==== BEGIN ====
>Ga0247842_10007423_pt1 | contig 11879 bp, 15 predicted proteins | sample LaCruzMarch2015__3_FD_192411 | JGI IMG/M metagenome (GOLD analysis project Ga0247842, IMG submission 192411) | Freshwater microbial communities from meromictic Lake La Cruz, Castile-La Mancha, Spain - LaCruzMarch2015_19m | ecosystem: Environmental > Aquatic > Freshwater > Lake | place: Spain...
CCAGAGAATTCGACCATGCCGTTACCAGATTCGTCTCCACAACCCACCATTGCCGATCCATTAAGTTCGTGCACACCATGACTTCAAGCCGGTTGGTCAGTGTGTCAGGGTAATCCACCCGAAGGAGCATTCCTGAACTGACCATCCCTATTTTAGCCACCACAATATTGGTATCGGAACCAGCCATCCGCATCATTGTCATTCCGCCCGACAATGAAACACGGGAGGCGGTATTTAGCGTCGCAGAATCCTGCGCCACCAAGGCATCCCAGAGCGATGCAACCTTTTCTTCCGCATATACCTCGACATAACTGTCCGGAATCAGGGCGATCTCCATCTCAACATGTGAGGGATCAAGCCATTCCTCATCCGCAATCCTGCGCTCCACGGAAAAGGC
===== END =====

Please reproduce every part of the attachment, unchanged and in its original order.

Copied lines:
>Ga0247842_10007423_pt1 | contig 11879 bp, 15 predicted proteins | sample LaCruzMarch2015__3_FD_192411 | JGI IMG/M metagenome (GOLD analysis project Ga0247842, IMG submission 192411) | Freshwater microbial communities from meromictic Lake La Cruz, Castile-La Mancha, Spain - LaCruzMarch2015_19m | ecosystem: Environmental > Aquatic > Freshwater > Lake | place: Spain...
CCAGAGAATTCGACCATGCCGTTACCAGATTCGTCTCCACAACCCACCATTGCCGATCCATTAAGTTCGTGCACACCATGACTTCAAGCCGGTTGGTCAGTGTGTCAGGGTAATCCACCCGAAGGAGCATTCCTGAACTGACCATCCCTATTTTAGCCACCACAATATTGGTATCGGAACCAGCCATCCGCATCATTGTCATTCCGCCCGACAATGAAACACGGGAGGCGGTATTTAGCGTCGCAGAATCCTGCGCCACCAAGGCATCCCAGAGCGATGCAACCTTTTCTTCCGCATATACCTCGACATAACTGTCCGGAATCAGGGCGATCTCCATCTCAACATGTGAGGGATCAAGCCATTCCTCATCCGCAATCCTGCGCTCCACGGAAAAGGC